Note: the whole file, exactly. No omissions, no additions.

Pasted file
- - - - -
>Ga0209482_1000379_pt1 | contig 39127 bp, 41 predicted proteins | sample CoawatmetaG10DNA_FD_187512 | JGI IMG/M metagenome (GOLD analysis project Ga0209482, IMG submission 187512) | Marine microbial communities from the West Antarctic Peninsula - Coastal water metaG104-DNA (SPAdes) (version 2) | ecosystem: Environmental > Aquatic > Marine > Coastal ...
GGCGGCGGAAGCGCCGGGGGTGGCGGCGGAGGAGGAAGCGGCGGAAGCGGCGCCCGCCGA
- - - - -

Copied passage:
>Ga0209482_1000379_pt1 | contig 39127 bp, 41 predicted proteins | sample CoawatmetaG10DNA_FD_187512 | JGI IMG/M metagenome (GOLD analysis project Ga0209482, IMG submission 187512) | Marine microbial communities from the West Antarctic Peninsula - Coastal water metaG104-DNA (SPAdes) (version 2) | ecosystem: Environmental > Aquatic > Marine > Coastal ...
GGCGGCGGAAGCGCCGGGGGTGGCGGCGGAGGAGGAAGCGGCGGAAGCGGCGCCCGCCGA